HempenRoad Review / HempWorld Magazine, Summer 1998

Hemp World magazine, Mari Kane, Publisher
Summer ’98 Volume 4, Issue 1

Summer Hemp Videos by Rose Ann Fuhrman

Produced by the HempenRoad Film Project

The Hempen Road – produced, written and narrated by Dave Olson – is an earnest, down-home movie that you can “send your grandma or congressperson,” as the video jacket suggests. If your congressperson is captured by homespun sincerity, he or she might watch and learn something. But careful about giving Grandma the impression she isn’t hip; some grandmas are among our most steadfast and knowledgeable activists.

In The Hempen Road, you’ll travel the back roads and main roads of Southwest Canada and the Northwest US and be invited behind the scenes to: meet Ian Hunter — hemp store owner and mayoral candidate in BC; enter kitchens where hemp seeds are a staple; visit Odette Kalman at Ecosource Paper in Victoria; watch as hemp fiber for weaving is dipped into natural indigo dye – it comes out green and turns deep blue as the air hits it, and lots more.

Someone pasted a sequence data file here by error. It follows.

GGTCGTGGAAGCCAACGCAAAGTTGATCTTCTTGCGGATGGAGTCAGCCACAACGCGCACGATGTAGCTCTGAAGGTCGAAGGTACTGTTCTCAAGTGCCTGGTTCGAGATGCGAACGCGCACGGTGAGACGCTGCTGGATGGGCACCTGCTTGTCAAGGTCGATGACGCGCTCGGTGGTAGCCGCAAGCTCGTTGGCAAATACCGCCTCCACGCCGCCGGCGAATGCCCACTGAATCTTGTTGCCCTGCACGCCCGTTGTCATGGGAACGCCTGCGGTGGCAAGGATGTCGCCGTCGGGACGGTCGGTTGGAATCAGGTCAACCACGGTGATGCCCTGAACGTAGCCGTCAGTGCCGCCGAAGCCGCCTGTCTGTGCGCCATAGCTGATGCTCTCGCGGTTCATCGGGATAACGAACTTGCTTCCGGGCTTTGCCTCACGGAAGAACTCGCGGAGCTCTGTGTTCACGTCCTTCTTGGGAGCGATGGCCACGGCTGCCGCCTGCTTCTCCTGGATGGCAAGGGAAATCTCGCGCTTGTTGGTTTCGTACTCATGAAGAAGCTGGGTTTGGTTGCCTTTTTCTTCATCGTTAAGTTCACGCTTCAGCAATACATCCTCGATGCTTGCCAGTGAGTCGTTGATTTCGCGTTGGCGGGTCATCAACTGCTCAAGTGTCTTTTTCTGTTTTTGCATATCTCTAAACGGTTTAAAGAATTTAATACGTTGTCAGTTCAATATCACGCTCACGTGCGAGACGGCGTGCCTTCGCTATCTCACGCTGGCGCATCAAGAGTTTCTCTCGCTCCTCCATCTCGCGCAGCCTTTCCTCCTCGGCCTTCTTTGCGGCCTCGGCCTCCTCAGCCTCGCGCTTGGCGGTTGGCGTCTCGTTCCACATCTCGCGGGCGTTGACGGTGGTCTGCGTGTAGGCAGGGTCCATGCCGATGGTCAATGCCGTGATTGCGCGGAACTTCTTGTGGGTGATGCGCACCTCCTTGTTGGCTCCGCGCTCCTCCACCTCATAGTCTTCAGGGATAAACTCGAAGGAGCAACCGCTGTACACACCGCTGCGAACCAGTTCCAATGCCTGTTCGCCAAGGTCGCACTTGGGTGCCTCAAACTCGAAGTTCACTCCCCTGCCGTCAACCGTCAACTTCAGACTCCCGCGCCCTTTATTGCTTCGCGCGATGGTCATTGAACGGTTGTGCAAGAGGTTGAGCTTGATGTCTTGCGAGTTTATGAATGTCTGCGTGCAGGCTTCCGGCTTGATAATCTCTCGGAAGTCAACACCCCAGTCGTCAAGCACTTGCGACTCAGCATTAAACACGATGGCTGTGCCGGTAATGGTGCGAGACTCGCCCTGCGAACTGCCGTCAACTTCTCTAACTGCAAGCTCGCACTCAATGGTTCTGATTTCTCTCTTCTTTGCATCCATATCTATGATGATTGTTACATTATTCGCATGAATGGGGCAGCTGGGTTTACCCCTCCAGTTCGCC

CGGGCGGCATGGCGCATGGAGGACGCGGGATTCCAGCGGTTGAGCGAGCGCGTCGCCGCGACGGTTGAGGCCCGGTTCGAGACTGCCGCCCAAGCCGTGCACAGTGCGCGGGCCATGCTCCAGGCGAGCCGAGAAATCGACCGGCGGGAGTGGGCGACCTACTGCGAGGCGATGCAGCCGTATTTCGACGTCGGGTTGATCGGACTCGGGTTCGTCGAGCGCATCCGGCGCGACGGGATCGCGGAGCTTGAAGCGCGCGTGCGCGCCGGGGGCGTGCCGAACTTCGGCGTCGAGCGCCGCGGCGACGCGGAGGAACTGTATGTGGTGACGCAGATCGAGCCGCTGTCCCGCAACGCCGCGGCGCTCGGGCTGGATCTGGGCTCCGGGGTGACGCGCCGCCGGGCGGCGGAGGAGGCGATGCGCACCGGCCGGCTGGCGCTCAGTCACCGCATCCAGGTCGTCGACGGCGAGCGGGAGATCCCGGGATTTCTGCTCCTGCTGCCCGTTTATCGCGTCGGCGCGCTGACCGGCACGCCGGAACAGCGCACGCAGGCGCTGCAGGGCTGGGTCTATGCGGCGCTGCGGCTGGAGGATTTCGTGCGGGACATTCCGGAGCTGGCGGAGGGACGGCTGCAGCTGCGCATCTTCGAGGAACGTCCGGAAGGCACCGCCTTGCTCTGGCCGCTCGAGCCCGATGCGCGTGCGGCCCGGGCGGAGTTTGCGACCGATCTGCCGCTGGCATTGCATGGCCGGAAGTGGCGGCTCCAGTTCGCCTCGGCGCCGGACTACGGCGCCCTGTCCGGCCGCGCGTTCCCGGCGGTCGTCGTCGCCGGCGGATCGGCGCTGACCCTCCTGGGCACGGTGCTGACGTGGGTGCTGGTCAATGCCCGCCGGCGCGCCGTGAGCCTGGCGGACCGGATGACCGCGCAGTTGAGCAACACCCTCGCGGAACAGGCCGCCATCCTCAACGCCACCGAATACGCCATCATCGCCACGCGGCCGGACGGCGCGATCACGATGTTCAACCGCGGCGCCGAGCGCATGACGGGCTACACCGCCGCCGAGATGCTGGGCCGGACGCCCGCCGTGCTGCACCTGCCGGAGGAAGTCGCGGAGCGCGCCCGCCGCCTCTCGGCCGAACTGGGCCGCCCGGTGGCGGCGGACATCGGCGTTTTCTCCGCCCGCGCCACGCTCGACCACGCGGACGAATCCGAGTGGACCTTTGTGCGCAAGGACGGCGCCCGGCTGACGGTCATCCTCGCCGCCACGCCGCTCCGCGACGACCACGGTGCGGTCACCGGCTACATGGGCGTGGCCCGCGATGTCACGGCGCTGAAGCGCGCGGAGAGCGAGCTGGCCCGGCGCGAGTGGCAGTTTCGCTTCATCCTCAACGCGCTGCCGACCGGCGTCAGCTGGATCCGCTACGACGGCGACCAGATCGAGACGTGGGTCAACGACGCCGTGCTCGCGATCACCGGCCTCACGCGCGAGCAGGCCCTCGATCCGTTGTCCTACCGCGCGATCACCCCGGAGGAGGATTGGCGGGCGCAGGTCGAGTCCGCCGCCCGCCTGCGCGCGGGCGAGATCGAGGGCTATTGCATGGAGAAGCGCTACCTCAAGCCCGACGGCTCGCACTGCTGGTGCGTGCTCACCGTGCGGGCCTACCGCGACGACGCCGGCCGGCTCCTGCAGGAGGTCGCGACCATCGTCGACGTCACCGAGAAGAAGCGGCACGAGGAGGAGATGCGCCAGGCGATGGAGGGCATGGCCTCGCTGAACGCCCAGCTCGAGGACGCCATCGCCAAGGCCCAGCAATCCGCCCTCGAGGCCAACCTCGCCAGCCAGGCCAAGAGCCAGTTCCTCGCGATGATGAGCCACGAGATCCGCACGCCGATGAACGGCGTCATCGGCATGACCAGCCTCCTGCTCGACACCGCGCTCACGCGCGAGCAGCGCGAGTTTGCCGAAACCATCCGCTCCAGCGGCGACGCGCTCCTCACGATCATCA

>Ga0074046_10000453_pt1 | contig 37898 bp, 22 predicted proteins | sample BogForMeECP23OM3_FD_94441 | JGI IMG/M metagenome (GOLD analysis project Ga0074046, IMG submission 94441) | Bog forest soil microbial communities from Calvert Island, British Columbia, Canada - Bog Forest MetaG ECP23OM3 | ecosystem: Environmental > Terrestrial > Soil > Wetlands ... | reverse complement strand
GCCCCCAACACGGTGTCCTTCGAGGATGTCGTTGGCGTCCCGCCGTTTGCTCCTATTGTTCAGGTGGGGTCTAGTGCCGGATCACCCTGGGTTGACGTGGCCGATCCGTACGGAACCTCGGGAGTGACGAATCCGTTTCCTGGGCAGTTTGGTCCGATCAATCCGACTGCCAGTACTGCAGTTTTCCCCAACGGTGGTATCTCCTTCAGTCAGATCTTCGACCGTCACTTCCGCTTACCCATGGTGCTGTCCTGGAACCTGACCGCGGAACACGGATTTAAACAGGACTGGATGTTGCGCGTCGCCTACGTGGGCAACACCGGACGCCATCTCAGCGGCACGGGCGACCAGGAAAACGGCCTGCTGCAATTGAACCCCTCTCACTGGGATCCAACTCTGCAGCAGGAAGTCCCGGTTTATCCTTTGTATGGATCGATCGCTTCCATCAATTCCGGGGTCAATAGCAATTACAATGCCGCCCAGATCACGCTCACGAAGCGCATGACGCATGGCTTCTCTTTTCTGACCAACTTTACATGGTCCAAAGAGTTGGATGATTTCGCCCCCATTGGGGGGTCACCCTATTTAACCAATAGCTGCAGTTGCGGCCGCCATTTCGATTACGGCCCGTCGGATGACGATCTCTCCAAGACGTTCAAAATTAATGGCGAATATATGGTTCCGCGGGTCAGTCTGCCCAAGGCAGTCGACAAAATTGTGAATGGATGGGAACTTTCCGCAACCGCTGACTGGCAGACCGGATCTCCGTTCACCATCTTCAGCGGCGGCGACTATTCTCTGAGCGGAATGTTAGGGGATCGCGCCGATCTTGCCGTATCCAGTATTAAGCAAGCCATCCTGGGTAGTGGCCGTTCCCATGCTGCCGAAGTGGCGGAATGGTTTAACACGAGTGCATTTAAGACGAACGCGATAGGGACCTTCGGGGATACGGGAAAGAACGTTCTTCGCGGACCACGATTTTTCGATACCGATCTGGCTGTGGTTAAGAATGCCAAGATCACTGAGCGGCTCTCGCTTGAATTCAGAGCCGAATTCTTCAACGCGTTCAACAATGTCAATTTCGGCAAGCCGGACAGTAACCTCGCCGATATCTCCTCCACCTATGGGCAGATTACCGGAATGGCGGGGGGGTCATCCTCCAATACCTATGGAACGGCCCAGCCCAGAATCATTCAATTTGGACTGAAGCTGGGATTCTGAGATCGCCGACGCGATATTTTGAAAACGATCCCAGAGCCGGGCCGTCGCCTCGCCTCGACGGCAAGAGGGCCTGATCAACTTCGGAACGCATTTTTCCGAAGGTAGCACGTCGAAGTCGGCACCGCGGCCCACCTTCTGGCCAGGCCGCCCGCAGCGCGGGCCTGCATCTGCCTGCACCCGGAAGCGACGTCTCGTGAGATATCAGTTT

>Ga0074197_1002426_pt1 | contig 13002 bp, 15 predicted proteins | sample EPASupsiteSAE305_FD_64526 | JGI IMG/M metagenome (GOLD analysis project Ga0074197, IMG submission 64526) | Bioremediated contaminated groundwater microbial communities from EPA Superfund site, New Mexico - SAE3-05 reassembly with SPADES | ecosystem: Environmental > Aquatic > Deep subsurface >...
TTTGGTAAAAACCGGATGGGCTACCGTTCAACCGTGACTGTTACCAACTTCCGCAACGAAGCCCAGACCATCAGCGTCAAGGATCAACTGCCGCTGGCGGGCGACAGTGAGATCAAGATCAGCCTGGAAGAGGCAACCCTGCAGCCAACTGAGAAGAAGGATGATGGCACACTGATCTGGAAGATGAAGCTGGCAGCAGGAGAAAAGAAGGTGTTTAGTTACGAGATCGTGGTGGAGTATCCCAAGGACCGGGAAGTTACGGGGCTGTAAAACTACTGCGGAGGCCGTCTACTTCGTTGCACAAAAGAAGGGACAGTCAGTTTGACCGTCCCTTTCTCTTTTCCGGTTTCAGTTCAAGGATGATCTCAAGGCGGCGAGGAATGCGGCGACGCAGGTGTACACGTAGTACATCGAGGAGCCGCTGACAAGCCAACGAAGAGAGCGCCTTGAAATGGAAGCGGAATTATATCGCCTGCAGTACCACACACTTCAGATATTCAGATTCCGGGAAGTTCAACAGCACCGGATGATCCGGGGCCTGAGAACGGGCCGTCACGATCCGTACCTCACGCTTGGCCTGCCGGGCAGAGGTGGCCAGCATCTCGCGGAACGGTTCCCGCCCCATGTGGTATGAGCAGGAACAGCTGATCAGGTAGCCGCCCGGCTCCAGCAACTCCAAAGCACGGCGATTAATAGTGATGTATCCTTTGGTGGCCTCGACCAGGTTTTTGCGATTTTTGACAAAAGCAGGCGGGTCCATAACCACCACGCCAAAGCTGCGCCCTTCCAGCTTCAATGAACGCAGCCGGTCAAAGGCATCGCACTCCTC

Well into the video the tone becomes less folksy – more political and controversial. Dennis Peron’s statement that all marijuana use is medical is quite a departure from the laid-back ramble through the Northwest.

In a segment on the Commercial and Industrial Hemp Symposium in Vancouver, visual clips from Hemp for Victory and pertinent modern images are inserted at appropriate times to complement the information being delivered by impressive international speakers at the symposium. The speakers are engaging and the video editing is effective – when you check it out, be thinking of who you can show it to.

There’s a surprise around every bend on this trip: on-the-edge jazz backs interesting visual effects of melded images. In contrast to innovative work, there are the too fast video shots like we’ve all taken, and there’s at least one moment that is downright poetic: referring to nuclear power plants, oil rigs, and clear cuts as, “Broken promises to the land, the workers, and ourselves.”

A sense of humor extends to the credits, which declare that: “All people appearing in the film are real. Any similarity to anyone else, living or dead, is not our problem. Individual comments do not necessarily reflect the opinion of Hempenroad film project, but they might.”

Whatcha think?